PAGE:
Slow and steady may be a good thing for health IT

Data security is key to a well-functioning practice.

Data security is key to a well-functioning practice.

Chiropractors have been widely criticized for being slow to adopt Chiropractic EHR and other technologies. However, practitioners have unique concerns that need to be taken into account before implementing any new systems, perhaps the most important among them being patient data security. 

Recently, Health IT Security spoke with Kimberly Gray, global chief privacy officer for a healthcare information services and technology company, who said that the push to adopt web based medical and chiropractic software has forced many providers to go back to the basics of making patient information security a top priority. 

"You see a lot of HITECH reaction in healthcare [to improve patient privacy] and other industries focus on areas such as [bring your own device] and cloud while moving away from and losing sight of those privacy basics," Gray told the news source. "When talking about new technology, [we] need to get back to the fundamentals and healthcare has done well with that. Administrative, technical and physical security rolls off the tongue of healthcare security professionals because of HIPAA."

Transparency about how patient data is stored and used is key to ensuring that both providers and those they care for are on the same page. People need to know exactly what their doctor or chiropractor is entering into a system, as well as the security measures put in place, who else on staff may have access to it and how it can be used by the patients themselves for their own reference. 

Gray added that practices and health systems may need to assess their corporate culture to be sure it's one that's conducive to proper use of electronically stored data. EHR users may do this by putting themselves in a patient's shoes, thinking about how they might feel if it were their diagnoses or treatment history being entered into a system. Another key to ensuring HIPAA compliance is to have solid protocol in place for EHR use, as well as educating all staff members on the rules.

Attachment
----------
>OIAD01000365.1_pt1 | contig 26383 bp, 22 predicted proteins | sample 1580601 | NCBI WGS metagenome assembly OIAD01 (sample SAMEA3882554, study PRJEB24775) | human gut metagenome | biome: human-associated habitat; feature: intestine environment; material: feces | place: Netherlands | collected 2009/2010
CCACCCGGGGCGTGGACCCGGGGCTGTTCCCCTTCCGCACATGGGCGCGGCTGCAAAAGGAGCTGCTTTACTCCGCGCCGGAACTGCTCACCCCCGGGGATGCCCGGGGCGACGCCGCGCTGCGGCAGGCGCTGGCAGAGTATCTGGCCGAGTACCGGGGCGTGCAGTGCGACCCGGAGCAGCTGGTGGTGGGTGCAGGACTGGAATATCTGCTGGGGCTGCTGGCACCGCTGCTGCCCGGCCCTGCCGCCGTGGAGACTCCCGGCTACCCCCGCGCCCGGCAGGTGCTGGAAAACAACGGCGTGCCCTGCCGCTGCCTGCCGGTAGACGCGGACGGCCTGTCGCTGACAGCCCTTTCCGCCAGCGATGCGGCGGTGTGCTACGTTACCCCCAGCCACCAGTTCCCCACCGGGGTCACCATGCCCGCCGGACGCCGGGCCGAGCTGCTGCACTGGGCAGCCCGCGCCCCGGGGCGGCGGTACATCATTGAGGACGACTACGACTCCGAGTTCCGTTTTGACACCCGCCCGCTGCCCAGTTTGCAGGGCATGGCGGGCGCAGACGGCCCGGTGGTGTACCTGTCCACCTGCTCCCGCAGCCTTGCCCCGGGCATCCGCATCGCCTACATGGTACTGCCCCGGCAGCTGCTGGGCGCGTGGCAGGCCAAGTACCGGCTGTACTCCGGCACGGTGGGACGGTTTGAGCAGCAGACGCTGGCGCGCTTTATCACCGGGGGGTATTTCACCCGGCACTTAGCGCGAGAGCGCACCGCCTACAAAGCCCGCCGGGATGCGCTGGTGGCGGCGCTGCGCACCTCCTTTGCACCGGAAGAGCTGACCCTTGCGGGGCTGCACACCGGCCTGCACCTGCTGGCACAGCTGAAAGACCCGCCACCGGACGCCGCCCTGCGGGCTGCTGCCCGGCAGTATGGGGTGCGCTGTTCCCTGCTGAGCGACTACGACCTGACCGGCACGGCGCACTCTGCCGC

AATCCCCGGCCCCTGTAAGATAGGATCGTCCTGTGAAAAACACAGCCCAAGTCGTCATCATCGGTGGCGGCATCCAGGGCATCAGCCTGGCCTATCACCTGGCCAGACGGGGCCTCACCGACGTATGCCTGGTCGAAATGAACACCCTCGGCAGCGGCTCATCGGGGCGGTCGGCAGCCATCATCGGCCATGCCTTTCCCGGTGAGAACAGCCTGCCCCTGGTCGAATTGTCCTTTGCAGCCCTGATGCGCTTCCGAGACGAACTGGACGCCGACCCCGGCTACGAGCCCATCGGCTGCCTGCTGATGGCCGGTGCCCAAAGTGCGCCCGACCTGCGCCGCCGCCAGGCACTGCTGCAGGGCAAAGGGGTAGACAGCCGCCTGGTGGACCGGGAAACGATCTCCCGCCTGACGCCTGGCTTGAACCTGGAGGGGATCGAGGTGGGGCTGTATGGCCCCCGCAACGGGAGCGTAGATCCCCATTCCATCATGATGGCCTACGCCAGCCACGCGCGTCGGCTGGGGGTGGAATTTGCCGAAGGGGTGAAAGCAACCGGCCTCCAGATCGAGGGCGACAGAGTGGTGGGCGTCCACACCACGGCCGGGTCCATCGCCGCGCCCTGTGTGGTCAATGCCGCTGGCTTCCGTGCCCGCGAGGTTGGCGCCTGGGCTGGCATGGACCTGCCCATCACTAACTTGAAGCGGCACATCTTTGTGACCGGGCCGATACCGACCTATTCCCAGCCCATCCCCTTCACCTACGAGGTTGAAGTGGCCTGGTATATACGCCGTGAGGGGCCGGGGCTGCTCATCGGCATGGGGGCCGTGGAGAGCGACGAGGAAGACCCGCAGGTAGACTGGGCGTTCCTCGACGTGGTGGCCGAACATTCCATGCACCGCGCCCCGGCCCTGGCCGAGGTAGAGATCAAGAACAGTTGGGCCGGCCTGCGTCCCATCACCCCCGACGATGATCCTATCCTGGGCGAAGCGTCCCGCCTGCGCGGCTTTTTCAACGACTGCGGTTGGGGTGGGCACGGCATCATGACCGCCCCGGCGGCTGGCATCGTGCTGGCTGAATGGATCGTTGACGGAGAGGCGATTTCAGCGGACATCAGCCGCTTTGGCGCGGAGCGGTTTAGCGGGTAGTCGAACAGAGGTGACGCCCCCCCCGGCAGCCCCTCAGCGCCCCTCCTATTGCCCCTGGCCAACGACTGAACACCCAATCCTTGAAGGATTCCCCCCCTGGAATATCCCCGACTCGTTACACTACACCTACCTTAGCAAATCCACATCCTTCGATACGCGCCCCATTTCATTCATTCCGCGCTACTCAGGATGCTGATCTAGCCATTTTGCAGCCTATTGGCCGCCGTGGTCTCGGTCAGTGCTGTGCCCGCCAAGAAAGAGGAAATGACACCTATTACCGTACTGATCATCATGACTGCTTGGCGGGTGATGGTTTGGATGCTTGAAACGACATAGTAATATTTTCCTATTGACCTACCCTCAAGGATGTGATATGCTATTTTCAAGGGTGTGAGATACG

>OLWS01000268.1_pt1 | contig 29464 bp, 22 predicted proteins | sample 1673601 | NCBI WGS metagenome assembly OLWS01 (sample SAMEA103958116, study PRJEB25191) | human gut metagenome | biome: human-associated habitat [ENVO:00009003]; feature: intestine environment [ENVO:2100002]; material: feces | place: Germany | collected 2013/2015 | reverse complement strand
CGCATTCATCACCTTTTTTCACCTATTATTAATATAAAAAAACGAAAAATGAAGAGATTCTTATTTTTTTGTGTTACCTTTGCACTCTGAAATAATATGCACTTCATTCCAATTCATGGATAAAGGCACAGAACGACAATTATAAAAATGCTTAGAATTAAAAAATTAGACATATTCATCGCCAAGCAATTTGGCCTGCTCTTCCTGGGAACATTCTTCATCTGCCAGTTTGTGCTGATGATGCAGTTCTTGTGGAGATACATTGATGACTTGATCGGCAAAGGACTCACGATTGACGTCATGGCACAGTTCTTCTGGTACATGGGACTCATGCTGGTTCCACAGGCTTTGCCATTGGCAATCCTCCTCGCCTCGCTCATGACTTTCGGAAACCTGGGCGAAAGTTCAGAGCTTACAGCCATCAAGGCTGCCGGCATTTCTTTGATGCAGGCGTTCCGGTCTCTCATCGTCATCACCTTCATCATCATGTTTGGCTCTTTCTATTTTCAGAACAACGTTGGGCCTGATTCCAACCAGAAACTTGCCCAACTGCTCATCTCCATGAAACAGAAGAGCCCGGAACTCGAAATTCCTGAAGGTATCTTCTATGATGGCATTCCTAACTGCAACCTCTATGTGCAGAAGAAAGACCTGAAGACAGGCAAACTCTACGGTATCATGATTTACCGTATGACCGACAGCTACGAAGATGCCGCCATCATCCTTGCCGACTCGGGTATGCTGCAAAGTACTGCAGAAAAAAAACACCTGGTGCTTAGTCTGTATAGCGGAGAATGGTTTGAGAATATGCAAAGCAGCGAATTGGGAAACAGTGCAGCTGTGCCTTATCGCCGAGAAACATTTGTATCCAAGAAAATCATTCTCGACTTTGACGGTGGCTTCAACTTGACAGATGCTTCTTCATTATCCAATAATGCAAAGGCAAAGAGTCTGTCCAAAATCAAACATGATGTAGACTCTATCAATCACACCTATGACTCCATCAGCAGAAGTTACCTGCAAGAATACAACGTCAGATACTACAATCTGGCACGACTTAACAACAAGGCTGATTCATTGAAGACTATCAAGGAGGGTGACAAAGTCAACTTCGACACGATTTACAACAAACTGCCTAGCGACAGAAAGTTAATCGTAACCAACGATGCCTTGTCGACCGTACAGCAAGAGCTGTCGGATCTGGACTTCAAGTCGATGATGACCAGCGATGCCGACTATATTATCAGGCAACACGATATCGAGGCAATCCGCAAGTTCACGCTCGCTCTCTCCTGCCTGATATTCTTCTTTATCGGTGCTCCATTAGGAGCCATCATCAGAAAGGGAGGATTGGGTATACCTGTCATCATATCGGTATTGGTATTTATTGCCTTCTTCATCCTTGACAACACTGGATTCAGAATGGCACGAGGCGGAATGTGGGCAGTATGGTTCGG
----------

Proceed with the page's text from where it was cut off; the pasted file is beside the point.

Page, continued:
Paper outlines problems and solutions to best protect patient information
A report titled "Protecting Patient Privacy and Data Security" was released earlier this year in the New England Journal of Medicine. It begins by recapping the incident in which Australian radio hosts prank-called the hospital at which Duchess Kate Middleton was staying, obtaining information by saying they were the Queen and Prince Charles. This highly publicized event brought patient privacy to the forefront of many healthcare providers' minds.

While it's unlikely that practitioners will encounter a problem quite like this one, it's actually not uncommon for people to call offices and misrepresent themselves in order to get billing information, using it for monetary gain. Preventing this kind of fraud, as well as data breaches in general, can be a role played by all parties involved – healthcare professionals, patients and insurers, according to the report. 

"Patients can be important partners in protecting privacy and combating identity theft. Providers and insurers can help educate patients to protect themselves. The [Office of Inspector General] encourages health care providers to print multiple copies of the brochure it developed advising patients on ways to avoid falling prey to medical identity theft," the report states. 

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